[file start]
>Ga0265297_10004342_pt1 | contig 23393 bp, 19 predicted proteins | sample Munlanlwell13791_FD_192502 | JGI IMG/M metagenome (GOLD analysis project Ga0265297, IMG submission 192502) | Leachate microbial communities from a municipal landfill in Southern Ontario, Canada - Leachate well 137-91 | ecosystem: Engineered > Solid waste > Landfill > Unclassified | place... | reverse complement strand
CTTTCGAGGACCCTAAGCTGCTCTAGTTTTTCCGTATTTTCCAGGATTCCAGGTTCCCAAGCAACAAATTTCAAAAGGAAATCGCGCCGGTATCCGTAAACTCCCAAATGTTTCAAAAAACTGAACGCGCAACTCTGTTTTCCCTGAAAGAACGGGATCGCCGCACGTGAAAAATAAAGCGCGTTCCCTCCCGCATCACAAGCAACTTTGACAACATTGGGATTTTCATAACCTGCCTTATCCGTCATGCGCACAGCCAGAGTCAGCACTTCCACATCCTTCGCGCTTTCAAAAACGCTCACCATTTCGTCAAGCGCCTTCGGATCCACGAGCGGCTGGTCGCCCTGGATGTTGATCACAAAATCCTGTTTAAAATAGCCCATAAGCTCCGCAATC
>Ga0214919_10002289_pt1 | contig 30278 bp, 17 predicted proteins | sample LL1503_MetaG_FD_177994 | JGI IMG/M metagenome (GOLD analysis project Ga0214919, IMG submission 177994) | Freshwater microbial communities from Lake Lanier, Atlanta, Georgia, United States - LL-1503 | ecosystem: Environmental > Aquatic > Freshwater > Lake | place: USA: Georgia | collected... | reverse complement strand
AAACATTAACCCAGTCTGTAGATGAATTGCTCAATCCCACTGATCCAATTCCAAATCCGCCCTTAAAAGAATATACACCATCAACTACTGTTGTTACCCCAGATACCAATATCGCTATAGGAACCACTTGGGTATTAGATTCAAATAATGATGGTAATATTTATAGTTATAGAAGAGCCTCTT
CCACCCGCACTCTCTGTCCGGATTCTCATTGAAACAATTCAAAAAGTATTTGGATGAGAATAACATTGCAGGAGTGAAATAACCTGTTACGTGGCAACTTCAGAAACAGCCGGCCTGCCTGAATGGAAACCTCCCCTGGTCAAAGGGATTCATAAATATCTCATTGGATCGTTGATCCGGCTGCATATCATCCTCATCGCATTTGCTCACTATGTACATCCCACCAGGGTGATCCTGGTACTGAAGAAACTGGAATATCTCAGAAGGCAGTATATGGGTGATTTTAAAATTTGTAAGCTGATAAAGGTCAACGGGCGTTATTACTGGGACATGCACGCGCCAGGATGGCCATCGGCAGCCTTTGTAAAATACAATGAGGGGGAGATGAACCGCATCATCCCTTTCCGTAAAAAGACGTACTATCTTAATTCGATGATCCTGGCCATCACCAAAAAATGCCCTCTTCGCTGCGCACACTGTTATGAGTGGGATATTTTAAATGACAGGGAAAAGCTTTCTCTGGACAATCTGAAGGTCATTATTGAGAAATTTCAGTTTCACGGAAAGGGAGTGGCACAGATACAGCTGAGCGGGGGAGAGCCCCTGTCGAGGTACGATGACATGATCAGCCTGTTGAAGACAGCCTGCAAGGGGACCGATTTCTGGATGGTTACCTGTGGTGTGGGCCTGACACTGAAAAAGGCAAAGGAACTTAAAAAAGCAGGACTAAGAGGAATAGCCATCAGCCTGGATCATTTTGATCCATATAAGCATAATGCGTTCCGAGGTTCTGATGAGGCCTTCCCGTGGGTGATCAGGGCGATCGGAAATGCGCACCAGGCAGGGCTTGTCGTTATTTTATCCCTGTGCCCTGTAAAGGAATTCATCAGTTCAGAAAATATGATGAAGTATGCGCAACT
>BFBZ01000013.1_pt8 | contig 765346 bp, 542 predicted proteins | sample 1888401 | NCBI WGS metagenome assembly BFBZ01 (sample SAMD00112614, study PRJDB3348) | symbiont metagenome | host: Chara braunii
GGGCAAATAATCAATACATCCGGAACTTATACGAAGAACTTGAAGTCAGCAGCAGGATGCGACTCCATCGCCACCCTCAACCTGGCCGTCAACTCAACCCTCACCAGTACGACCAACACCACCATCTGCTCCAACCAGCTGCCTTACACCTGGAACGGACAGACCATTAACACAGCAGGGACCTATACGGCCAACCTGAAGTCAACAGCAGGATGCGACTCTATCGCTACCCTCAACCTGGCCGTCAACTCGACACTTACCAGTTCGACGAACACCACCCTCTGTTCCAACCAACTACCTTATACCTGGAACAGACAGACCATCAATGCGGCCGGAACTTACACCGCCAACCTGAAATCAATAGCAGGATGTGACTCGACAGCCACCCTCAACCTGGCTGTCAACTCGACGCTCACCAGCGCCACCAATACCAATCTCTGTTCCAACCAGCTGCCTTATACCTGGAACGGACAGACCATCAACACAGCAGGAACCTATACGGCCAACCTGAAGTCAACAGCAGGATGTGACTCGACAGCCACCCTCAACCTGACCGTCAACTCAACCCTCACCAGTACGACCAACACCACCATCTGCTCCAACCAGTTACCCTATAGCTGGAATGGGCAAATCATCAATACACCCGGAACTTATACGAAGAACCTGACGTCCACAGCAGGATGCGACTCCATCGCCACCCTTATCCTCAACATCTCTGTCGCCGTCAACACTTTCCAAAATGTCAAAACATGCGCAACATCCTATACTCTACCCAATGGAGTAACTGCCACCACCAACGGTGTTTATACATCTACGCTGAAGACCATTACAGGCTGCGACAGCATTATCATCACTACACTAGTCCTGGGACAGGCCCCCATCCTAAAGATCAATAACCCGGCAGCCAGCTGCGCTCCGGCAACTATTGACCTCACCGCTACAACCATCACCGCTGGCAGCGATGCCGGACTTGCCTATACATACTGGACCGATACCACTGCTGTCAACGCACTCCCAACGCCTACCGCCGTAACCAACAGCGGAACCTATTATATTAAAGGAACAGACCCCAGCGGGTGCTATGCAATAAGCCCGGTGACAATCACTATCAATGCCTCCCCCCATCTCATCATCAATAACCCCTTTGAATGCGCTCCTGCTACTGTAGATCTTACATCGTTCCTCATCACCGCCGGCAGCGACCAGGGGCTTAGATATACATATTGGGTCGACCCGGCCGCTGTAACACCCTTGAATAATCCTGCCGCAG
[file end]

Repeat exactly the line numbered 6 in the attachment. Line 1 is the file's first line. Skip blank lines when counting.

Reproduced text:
>BFBZ01000013.1_pt8 | contig 765346 bp, 542 predicted proteins | sample 1888401 | NCBI WGS metagenome assembly BFBZ01 (sample SAMD00112614, study PRJDB3348) | symbiont metagenome | host: Chara braunii